He was born on a Sunday in early November, during the first freeze. For some reason, his mother didn’t seek shelter. She delivered nine puppies out in the open on that bitter night; before they were discovered, five of them died.
Getting a puppy was not even a thought when my husband and I stayed with his sister on her Virginia farm near the turn of the year. Our minds were consumed by the purpose of our trip: consulting with a surgeon on my husband’s rare form of eye disease. Following the appointment, burdened with the confirmation that my husband would soon lose his eye, my sister-in-law drove us by the old hay barn where her son was working:
“Let me know if you hear of anyone who wants a puppy. They’re pure Labs but this litter was unplanned, the second this year. I just want them to go to good homes.”
I was halfway paying attention from the back seat of the Suburban when she rolled the window down and called out: “Go get the big one.”
My nephew slipped into the barn. He returned momentarily with a fuzzy yellow ball, walked around to the passenger side, and placed it in my husband’s arms.
Two sky-blue, baby eyes looked round at me from a face that seemed a hundred years old.
He came home with us, of course, this unplanned baby that cried at the top of his surprisingly powerful lungs the entire three-hour journey back to North Carolina. We’re insane, I thought. We have a surgery to contend with and the surgeon said recuperation would be rough. We don’t even know what the long-term prognosis will be. There’s no puppy stuff at home, he’s going to shed like crazy, a big dog in the house, there’s the whole ordeal of housebreaking, we already HAVE a dog, that’s really enough, dear Lord, listen to this crying, we will never sleep another night…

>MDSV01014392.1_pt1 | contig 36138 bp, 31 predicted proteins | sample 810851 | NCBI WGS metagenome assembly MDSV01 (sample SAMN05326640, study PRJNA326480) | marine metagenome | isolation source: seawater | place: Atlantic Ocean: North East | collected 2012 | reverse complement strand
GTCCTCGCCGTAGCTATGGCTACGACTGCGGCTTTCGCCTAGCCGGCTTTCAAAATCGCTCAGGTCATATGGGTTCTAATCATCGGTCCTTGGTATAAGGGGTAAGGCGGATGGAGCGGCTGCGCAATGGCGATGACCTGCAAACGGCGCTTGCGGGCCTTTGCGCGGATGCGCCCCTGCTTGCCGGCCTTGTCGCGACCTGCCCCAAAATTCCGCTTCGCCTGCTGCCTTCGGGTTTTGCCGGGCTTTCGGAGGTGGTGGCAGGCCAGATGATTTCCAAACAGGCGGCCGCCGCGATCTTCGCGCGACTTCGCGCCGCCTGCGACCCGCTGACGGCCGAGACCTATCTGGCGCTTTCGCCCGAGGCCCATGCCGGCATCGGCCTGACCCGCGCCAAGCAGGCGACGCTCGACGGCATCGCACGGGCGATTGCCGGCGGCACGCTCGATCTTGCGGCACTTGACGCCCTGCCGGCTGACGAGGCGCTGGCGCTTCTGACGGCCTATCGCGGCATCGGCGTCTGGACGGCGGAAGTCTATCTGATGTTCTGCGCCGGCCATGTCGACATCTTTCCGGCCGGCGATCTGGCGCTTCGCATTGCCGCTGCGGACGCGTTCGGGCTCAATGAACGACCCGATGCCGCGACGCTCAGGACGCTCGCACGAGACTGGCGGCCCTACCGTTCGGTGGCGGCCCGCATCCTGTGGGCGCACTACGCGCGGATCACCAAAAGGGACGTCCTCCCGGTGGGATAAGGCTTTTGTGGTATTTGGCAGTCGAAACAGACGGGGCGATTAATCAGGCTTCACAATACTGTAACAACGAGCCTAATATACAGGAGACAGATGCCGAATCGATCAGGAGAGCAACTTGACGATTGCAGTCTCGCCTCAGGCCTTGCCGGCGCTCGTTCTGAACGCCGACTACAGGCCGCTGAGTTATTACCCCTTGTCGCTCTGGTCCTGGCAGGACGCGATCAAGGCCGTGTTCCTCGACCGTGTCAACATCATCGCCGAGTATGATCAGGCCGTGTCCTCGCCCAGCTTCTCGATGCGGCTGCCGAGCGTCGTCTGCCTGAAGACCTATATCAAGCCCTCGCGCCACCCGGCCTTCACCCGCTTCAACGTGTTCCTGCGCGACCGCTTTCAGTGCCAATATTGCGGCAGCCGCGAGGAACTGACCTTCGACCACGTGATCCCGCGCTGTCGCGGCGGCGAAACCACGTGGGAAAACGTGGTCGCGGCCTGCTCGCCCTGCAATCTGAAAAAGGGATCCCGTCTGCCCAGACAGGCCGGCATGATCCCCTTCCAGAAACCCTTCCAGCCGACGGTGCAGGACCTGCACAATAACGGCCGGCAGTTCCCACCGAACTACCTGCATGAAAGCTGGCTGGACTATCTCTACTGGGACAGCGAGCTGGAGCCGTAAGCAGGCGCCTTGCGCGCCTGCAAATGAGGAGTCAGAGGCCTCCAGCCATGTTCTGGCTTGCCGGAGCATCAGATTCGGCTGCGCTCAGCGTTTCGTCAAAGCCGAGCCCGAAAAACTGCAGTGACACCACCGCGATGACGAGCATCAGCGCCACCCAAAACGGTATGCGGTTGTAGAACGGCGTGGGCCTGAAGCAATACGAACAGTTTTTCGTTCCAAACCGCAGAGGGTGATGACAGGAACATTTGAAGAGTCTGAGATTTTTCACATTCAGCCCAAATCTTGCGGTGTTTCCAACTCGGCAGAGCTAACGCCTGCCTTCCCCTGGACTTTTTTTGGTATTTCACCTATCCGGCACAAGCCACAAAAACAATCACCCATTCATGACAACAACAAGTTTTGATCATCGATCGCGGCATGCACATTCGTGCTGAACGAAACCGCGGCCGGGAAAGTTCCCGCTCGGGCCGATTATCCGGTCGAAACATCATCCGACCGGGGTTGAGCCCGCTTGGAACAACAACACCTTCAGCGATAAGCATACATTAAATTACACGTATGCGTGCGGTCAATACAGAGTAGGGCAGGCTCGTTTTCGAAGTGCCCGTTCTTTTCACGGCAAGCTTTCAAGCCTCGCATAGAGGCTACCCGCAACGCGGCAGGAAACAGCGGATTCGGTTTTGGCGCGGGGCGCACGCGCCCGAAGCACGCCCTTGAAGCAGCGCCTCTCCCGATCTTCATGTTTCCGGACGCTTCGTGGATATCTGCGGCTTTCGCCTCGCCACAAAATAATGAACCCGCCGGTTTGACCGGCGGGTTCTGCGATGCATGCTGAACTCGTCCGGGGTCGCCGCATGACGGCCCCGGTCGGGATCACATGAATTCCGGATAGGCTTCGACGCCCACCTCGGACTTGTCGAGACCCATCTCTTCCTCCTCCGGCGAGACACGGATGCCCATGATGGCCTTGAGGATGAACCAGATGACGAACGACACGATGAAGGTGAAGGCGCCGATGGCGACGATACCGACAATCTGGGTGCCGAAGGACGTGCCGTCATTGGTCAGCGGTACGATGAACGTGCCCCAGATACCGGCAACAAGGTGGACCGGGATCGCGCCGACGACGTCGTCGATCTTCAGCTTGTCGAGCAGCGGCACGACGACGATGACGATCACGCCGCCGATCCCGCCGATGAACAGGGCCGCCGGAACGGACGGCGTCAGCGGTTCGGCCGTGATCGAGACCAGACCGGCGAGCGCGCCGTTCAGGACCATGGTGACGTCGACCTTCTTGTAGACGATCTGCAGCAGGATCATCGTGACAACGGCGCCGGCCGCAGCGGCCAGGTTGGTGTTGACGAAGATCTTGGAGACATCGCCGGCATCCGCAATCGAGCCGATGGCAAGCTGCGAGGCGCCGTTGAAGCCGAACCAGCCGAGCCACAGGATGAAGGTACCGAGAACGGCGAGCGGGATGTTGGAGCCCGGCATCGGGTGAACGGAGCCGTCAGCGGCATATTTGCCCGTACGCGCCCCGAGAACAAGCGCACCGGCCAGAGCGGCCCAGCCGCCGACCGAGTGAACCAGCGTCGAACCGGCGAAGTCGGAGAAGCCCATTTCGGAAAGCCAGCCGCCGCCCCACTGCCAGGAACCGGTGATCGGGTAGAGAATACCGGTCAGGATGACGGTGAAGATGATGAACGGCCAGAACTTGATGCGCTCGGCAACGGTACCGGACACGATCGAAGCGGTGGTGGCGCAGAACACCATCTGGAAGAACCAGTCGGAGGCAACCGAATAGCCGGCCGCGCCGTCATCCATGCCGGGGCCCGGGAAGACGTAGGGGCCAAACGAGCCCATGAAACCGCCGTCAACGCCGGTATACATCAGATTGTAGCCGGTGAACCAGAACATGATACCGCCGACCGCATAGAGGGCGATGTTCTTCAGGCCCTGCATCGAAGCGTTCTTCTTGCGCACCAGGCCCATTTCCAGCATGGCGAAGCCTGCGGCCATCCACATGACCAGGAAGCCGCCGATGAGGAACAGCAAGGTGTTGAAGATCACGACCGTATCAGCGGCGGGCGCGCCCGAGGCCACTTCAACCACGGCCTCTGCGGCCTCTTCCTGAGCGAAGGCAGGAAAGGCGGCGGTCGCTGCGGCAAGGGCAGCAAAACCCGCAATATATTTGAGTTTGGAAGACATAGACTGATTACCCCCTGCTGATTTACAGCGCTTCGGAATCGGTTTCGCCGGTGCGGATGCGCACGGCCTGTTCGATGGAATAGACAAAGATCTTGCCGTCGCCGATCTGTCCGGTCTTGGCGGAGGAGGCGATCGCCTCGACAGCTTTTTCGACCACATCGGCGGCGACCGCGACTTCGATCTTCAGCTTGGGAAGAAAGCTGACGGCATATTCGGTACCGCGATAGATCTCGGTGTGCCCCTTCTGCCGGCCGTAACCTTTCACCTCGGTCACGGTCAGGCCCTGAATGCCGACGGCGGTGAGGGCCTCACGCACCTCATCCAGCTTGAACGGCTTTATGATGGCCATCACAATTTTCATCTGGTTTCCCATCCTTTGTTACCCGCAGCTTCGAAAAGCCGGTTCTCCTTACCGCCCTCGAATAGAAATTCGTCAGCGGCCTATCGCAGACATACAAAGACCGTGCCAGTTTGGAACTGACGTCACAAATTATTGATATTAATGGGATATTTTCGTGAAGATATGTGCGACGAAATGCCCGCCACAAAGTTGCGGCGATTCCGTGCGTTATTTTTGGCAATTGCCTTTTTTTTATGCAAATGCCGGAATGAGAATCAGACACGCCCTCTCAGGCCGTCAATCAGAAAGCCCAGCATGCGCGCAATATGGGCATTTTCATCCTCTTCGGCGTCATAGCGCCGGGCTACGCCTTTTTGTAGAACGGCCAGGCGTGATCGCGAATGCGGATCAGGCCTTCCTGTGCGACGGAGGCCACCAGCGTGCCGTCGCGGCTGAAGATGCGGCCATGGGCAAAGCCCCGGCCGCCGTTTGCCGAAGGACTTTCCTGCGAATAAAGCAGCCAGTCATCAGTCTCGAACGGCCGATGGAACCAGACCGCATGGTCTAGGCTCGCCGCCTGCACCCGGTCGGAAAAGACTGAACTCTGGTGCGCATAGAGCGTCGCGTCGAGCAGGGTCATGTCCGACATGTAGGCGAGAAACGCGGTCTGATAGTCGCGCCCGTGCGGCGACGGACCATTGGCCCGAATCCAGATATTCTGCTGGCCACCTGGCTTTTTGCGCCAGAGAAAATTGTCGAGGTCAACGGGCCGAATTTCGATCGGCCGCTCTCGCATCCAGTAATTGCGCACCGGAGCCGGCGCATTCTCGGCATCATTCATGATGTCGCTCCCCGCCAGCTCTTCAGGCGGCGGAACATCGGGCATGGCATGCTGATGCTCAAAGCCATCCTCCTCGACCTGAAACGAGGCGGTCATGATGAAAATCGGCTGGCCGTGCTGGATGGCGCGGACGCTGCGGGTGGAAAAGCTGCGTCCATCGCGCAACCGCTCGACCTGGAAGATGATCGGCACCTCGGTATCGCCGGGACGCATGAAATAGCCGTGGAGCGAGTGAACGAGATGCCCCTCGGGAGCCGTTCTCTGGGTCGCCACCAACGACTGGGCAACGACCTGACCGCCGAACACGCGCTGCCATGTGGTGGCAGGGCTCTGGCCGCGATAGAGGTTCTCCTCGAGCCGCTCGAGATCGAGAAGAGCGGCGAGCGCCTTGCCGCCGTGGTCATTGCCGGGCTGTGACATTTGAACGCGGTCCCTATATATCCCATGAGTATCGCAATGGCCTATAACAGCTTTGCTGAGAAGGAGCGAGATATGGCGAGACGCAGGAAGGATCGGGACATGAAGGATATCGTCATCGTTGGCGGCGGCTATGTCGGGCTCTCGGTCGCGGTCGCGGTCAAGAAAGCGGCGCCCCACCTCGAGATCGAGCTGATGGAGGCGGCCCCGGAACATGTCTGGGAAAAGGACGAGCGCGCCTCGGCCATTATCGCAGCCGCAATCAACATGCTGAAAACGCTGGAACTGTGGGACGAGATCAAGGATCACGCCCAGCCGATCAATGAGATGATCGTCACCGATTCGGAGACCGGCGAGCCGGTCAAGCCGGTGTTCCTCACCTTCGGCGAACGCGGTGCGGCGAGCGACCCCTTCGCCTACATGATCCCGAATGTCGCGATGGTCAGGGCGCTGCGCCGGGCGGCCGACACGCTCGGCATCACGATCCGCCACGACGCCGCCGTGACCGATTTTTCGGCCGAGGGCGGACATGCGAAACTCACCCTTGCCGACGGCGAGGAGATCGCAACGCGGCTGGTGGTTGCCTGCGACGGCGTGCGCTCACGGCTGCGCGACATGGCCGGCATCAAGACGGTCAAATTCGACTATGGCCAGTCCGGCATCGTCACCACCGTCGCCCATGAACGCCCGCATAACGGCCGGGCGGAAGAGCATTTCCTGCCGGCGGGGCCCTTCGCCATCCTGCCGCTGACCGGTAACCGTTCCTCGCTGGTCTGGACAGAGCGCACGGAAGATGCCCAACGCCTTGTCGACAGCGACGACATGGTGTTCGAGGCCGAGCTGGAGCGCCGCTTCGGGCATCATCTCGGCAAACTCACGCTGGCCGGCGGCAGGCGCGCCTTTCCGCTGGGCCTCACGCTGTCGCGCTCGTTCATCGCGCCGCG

Our college student/musician son was waiting at the door when we pulled up. He nestled the puppy against his heart and named him Banjo, not after the instrument, but the video game he loved as a child, Banjo Kazooie. Baby Banjo slept in the bed with him and, incredibly, never made a peep that night or any night thereafter.
It was our darkest winter. Through snow, ice storms, surgery to remove my husband’s eye and his painful recovery, Banjo was the bright spot, an endearing and comical diversion, exactly what we needed. He radiated life, healing, and joy; he drove the bleakness away. His very presence represented survival. Turns out that instead of coming at the worst possible time, the unplanned baby came at the best time of all.
In The Voyage of the Dawn Treader by C.S. Lewis, the characters sail into a darkness where nightmares come true, with no obvious means of escape. Just as the nightmares begin, Lucy whispers, “Aslan, Aslan, if ever you loved us at all, send us help now.” An albatross appears in the darkness, circles Lucy, and whispers to her in Aslan’s voice: “Courage, dear heart.” Within minutes, the darkness begins to lift; the characters find their way out.
For the record, Banjo looked so like a lion cub that we briefly thought about renaming him Aslan, until we decided that it would be utterly impossible ever to reprimand a creature with that name.
Reflect: When has your life or work been interrupted by something unplanned? Where in that experience might there be an unexpected gift? What chances are you willing to take to find it?
If you’d like to read more about Banjo: Making adjustments